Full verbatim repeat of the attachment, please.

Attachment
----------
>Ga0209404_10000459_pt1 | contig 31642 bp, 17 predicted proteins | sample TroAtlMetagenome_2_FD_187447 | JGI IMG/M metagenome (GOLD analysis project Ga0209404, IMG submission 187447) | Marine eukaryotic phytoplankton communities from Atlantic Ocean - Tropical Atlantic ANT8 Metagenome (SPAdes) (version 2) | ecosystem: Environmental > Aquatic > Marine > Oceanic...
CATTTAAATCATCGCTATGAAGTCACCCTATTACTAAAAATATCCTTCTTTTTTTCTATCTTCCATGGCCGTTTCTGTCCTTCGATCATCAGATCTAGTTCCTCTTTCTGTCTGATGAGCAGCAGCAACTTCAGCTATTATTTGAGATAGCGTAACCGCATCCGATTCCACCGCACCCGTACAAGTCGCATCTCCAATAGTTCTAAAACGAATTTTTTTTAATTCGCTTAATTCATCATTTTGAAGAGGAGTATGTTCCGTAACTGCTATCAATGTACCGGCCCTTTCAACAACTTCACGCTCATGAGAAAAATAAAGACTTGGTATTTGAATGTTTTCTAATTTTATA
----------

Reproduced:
>Ga0209404_10000459_pt1 | contig 31642 bp, 17 predicted proteins | sample TroAtlMetagenome_2_FD_187447 | JGI IMG/M metagenome (GOLD analysis project Ga0209404, IMG submission 187447) | Marine eukaryotic phytoplankton communities from Atlantic Ocean - Tropical Atlantic ANT8 Metagenome (SPAdes) (version 2) | ecosystem: Environmental > Aquatic > Marine > Oceanic...
CATTTAAATCATCGCTATGAAGTCACCCTATTACTAAAAATATCCTTCTTTTTTTCTATCTTCCATGGCCGTTTCTGTCCTTCGATCATCAGATCTAGTTCCTCTTTCTGTCTGATGAGCAGCAGCAACTTCAGCTATTATTTGAGATAGCGTAACCGCATCCGATTCCACCGCACCCGTACAAGTCGCATCTCCAATAGTTCTAAAACGAATTTTTTTTAATTCGCTTAATTCATCATTTTGAAGAGGAGTATGTTCCGTAACTGCTATCAATGTACCGGCCCTTTCAACAACTTCACGCTCATGAGAAAAATAAAGACTTGGTATTTGAATGTTTTCTAATTTTATA